History lesson: Indus Highway — an ode to River Indus

Published: May 22, 2016
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Historian Badar Abro discovers old civilisations as he traces the ancient route of Sindh’s mighty river. PHOTO: ONLINE

Historian Badar Abro discovers old civilisations as he traces the ancient route of Sindh’s mighty river. PHOTO: ONLINE

KARACHI: If you happen to travel on highway N55, commonly referred to as Indus Highway, you should take pride in the fact that you are treading on the ancient route of the mighty River Indus itself.

Prior to the construction of railway networks, water was central to long-distance travel. Journeys were undertaken preferably through or near water. Merchant vessels anchored in the Indus delta would offload goods, which would then be navigated up the river on barges.

Thus, the majority of the oldest settlements of Sindh are found along the banks of the Indus. The river has changed course through the centuries, shifting to its current route in approximately 1756-1758.

In his book Petroglyphs in the Khirthar, historian and Sindhologist Badar Abro shares details of his discovery of the first petroglyphs in the in the Khirthar Range and the ancient civilisations that dwelled on this land.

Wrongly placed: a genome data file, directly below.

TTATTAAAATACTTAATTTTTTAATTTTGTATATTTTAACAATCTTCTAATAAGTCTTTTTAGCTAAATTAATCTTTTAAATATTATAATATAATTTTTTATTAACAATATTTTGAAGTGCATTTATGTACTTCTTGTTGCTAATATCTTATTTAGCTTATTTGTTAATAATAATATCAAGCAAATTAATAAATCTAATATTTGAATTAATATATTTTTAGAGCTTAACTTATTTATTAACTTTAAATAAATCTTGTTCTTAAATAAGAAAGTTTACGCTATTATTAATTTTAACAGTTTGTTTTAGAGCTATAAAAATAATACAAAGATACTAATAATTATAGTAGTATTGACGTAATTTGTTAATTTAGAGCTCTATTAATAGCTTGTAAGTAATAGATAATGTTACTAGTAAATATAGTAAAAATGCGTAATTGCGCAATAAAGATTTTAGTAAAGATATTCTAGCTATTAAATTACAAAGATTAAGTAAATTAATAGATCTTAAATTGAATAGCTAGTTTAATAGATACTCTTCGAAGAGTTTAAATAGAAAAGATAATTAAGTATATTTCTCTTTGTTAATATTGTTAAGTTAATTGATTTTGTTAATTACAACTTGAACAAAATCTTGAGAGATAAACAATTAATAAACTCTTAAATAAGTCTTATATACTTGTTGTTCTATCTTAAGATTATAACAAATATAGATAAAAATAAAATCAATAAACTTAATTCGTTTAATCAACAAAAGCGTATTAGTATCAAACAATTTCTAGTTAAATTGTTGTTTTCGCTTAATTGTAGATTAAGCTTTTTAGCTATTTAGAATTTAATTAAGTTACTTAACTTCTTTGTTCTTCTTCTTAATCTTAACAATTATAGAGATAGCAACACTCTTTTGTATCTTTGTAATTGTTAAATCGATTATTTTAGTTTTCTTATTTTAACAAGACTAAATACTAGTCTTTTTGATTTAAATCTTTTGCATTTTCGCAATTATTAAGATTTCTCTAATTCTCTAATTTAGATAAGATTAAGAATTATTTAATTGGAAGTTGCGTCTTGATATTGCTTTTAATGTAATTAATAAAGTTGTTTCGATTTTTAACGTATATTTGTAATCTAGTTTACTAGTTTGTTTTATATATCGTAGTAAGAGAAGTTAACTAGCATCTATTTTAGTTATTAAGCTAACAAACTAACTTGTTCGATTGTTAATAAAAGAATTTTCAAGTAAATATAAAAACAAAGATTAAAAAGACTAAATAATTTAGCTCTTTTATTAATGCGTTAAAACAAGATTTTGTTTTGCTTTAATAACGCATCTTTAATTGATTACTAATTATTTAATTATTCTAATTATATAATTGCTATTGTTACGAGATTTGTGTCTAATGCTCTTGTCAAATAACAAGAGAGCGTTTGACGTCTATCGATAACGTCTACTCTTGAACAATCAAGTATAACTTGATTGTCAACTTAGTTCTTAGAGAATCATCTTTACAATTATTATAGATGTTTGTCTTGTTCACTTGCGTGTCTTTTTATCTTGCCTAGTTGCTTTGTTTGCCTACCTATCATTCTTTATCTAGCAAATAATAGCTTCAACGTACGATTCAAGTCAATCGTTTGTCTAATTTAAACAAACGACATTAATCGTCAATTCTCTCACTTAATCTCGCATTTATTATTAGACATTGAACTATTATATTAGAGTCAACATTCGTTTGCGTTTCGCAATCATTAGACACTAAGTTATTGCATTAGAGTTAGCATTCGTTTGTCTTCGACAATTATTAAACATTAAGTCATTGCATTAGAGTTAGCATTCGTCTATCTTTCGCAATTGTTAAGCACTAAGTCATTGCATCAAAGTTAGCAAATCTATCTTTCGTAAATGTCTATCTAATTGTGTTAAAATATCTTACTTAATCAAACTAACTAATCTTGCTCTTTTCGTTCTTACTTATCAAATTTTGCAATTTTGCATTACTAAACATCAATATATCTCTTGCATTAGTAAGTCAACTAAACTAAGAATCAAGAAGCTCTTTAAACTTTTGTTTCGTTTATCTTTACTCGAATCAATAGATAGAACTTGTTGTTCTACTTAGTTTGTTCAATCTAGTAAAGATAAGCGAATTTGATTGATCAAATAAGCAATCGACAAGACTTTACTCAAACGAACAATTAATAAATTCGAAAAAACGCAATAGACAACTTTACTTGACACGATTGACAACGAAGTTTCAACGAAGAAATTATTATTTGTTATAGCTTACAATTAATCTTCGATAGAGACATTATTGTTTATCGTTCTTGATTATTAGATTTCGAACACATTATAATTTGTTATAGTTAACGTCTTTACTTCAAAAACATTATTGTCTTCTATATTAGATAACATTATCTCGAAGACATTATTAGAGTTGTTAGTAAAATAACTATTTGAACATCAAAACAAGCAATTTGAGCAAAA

“The region encompassing Sehwan, and districts Dadu, Kambar-Shahdadkot, Larkana, Shikarpur and Jacobabad, was known in its entirety as ‘Buddhia’ during the reign of Ashoka from approximately 250BC, as well as during Kushan rule, in the first century AD,” Abro told The Express Tribune. “I am amazed by the number of Buddhist stupas in this region – at Moen Jo Daro, Kandhra, Jhokar, and so on. Prior to 250BC, this region was part of Alexander’s empire and was known as Mousikanos (extending from Rohri and Aurore, all the way to Bahawalpur) and Oxykanos [the Larkana region].”

As Abro delves deeper into the ancient relics and traces of civilisations that he uncovered, he comes across as the Indiana Jones of Sindh. “This is merely an introduction to these sites of interest,” he said, smiling. “It is important to visit these places for oneself – what I call a ‘meeting’ with these sites. One gets acquainted with them like one would with a person.”

The Express Tribune presents below a roadmap of the ancient highway but Abro recommends those living in the cities to take this drive and seek adventures in hidden treasures lying right under their noses.

 

 

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